Activities and Findings Related to NSF grant

Small: Simultaneous Decomposition and Predictive Modeling on Large Multi-Modal Data    


Research and Education Activities:   


1. Espoused the philosophy of Simultaneous Decomposition and Prediction (SDaP) to a broad audience (keynote, book chapter, papers). Also gave invited keynote talks abroad (Spain, Brazil, Mexico), in addition to several domestic forums. 


2. Formulated a hard decomposition version of SDaP that includes model selection (number of decomposed pieces) and devised new, effective active learning principles for a hard version of SDaP 


3. Reviewed the literature on combining multiple clusterings to provide a conceptual hierarchy on the diverse ideas (review paper published, two book chapters in the works), and then formulated a novel framework called C3E that combines classifier ensembles and cluster ensembles to deal with using both labelled and (subsequent) unlabelled data, even when the underlying models change over time. Showed its power via extensive experiments. Journal version of C3E (to appear in IEEE Trans. TKDE). Also devised an ensemble based approach to the imbalanced class problem (when one class is very rare) using alpha divergence. Journal paper appeared in IEEE Trans. KDE. 


4. Bayesian formulation of soft SDaP using generative models completed with full variational inference. Subsequently we generalized this approach to one of Constrained Relative Entropy Minimization with Applications to Multitask Learning. This has quite well developed, and the core of Koyejo's PhD thesis, which he successfully defended in May 13. Several publications have already resulted (including one that received Amazon's Best Student Paper at UAI'13), and a journal paper accepted in Machine Learning Jl.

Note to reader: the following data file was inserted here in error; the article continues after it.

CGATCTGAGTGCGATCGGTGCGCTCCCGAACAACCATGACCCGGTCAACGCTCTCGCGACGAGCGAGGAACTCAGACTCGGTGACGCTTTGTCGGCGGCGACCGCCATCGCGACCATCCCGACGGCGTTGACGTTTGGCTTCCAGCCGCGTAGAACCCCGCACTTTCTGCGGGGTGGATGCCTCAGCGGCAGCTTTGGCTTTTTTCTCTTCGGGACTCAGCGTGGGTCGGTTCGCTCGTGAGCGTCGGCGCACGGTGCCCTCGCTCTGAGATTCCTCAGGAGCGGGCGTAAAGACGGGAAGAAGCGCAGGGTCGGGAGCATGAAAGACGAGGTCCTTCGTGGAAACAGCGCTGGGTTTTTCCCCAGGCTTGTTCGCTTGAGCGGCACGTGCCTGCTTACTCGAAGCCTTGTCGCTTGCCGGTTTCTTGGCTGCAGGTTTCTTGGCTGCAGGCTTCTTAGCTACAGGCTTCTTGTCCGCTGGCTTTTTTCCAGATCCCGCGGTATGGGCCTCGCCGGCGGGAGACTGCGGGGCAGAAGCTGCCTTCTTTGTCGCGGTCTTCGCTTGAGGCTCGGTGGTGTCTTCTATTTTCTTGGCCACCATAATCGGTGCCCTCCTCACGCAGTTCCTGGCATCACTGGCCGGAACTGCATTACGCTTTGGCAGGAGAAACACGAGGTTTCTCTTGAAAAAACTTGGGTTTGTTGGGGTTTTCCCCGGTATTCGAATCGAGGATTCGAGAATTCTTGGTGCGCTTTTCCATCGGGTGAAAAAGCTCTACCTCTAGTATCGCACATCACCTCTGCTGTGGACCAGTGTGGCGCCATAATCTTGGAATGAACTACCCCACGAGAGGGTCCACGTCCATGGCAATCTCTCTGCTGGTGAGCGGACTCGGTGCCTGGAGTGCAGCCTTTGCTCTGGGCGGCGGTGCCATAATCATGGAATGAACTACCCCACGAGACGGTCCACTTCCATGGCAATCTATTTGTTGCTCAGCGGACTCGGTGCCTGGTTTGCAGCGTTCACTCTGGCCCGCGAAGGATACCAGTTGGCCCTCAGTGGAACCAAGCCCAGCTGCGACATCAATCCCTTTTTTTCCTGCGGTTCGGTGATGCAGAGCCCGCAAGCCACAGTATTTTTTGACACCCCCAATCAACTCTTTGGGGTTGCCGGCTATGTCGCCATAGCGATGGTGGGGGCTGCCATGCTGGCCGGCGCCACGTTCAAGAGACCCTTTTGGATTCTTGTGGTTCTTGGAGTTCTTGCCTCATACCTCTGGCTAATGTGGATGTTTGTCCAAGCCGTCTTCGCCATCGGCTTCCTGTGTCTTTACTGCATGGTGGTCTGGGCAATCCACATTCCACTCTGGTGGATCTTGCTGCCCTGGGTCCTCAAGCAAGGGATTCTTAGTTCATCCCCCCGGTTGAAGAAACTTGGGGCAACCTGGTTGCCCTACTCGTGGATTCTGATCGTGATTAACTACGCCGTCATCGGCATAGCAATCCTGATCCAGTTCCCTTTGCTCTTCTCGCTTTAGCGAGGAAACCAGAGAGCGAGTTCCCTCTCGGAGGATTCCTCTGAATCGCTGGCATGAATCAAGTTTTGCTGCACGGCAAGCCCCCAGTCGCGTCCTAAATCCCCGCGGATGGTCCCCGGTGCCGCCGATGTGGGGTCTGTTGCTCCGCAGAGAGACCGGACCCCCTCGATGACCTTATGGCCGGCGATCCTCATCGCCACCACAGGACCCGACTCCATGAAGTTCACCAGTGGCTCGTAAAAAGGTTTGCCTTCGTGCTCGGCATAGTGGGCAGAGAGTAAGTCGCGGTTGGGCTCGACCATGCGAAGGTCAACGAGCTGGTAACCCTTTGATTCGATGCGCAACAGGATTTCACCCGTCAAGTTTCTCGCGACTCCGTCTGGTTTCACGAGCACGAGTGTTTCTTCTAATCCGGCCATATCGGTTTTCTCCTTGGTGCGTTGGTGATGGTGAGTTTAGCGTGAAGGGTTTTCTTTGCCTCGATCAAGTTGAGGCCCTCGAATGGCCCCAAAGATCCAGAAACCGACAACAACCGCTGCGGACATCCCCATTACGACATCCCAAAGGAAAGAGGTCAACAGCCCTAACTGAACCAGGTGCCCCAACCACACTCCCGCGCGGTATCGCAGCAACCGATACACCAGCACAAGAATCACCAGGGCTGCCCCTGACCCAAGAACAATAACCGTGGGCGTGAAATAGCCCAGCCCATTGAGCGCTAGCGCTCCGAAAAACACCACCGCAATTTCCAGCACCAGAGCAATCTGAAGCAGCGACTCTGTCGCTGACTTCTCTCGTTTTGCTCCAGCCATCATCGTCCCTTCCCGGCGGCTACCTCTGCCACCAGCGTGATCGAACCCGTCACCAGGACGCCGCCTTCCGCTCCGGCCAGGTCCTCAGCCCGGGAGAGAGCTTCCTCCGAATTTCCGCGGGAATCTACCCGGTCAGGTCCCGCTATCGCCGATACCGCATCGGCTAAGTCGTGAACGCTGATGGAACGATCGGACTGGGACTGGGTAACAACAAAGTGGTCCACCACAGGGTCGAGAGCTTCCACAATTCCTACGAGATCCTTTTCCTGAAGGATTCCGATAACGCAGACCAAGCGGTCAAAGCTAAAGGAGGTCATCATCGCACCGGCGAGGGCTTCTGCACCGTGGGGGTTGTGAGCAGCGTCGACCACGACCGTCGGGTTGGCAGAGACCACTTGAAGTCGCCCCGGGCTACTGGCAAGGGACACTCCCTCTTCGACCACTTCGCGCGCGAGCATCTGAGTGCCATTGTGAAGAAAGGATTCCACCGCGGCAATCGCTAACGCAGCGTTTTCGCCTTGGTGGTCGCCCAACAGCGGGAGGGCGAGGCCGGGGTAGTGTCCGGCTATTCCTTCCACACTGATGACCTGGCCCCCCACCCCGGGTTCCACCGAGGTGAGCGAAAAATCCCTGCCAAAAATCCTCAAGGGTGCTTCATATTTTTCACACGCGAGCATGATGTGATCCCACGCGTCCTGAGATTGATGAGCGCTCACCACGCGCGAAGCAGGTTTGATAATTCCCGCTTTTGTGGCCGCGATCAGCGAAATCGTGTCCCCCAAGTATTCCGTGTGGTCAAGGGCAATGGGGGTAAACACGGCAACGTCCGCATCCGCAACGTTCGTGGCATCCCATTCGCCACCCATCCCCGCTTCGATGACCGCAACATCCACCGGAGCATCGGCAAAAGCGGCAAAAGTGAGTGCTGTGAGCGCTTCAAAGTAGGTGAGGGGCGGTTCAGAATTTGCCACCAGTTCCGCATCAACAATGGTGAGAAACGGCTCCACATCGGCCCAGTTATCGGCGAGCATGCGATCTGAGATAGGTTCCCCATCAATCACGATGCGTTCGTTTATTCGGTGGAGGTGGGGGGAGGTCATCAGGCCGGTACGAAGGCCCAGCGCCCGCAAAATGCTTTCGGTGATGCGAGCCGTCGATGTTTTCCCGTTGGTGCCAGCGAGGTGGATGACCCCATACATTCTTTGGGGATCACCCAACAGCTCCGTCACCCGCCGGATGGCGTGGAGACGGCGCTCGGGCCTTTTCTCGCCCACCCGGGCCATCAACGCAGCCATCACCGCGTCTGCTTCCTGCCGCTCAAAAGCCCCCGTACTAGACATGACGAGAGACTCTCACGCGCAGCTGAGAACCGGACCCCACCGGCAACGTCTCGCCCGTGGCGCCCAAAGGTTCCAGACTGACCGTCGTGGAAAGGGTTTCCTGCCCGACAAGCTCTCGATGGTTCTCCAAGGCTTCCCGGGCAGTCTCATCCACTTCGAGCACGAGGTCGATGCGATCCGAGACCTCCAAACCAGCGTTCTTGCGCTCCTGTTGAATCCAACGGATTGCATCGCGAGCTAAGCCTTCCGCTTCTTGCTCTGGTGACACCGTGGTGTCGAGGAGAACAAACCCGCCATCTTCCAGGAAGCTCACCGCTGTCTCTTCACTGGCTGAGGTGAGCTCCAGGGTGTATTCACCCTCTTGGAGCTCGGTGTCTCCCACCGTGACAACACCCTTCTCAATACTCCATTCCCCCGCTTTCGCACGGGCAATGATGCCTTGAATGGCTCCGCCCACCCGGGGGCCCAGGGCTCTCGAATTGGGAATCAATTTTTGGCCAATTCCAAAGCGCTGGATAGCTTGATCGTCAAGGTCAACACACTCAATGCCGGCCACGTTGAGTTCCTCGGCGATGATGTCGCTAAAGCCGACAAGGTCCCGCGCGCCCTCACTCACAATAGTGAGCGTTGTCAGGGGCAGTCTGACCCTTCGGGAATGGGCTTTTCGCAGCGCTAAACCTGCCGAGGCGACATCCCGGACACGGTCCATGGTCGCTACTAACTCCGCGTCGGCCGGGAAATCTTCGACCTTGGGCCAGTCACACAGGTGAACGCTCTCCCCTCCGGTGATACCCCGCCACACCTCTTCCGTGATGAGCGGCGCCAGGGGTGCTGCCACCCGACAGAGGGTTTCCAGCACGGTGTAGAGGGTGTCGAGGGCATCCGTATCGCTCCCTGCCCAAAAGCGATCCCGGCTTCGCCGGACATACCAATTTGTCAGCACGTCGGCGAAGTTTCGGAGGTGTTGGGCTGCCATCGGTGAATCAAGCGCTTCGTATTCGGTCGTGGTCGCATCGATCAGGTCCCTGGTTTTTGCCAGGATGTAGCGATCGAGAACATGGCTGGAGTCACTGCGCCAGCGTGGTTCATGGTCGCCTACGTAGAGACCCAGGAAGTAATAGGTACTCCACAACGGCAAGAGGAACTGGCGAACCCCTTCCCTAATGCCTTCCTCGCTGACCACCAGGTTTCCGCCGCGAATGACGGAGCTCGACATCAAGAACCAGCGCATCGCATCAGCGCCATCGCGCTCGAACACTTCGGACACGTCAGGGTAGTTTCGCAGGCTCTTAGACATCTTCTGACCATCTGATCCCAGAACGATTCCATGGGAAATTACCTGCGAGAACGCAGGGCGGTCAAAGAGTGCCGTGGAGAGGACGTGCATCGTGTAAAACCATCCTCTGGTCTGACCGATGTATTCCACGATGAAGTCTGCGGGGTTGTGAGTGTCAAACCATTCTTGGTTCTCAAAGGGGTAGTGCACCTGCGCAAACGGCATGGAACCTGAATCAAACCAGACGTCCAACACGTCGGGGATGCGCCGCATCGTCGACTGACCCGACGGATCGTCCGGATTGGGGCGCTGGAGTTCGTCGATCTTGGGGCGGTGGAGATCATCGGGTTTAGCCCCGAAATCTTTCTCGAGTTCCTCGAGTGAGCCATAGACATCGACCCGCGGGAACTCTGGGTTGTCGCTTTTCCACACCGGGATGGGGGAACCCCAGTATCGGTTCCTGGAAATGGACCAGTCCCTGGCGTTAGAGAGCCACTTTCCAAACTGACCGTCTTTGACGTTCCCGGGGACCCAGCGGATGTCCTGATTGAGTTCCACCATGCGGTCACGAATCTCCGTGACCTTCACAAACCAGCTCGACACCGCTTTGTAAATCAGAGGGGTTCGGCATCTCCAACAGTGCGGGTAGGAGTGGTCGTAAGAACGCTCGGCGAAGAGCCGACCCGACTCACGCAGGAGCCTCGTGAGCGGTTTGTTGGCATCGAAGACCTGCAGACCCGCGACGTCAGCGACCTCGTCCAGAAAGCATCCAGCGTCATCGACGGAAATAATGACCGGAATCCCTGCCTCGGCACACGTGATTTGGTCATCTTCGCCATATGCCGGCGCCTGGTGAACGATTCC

5. The problem of ranking on networks is closely related to this project. We have developed a set of tools using ideas of monotonicity and covexity, with results that are beating other ranking methods such as CofiRank. This work has led to Acharyya's PhD thesis (graduated Aug 13), and papers in UAI12, Recsys13 and UAI14. 


6. Fruitful collaboration with Yahoo, with visits to both Mountainview and Barcelona, has resulted. They have provided two very large datasets, but with restrictions on publication, specially one that deals with actual customer data from their Taiwanese properties. However these datasets give us an understanding of real life scale and data quality issues.


 7. I offered a 1 month course on advanced data mining at UNICAMP, Brazil (ranked #2 in engineering/sciences in Latin America), with over 6 hours of lectures devoted to ideas and results intimately related to this project. 


8. We have recently applied SDAP concepts to high throughput phenotype

extraction from large scale EHR data, and our first work will appear in Jl. Biological



The Major Results/Findings are:


1. The SDAP approach is very promising for rich, large dyadic datasets. The hard version results in good accuracy and interpretable results. However it has difficulty in the cold-start setting, when new entities are encountered instead of new relations among existing entities. This motivates the soft version based on generative models. We have worked out a series of such formulations in great detail, including how to incorporate extra information such as a social network, concept hierarchies, time evolution and even the fact that data may not be missing at random. Initial variational methods proved impractical, so we have now implemented sampling based methods, such as (collapsed) Gibbs sampling, as well as problem reformulations that are more scalable and hence practical.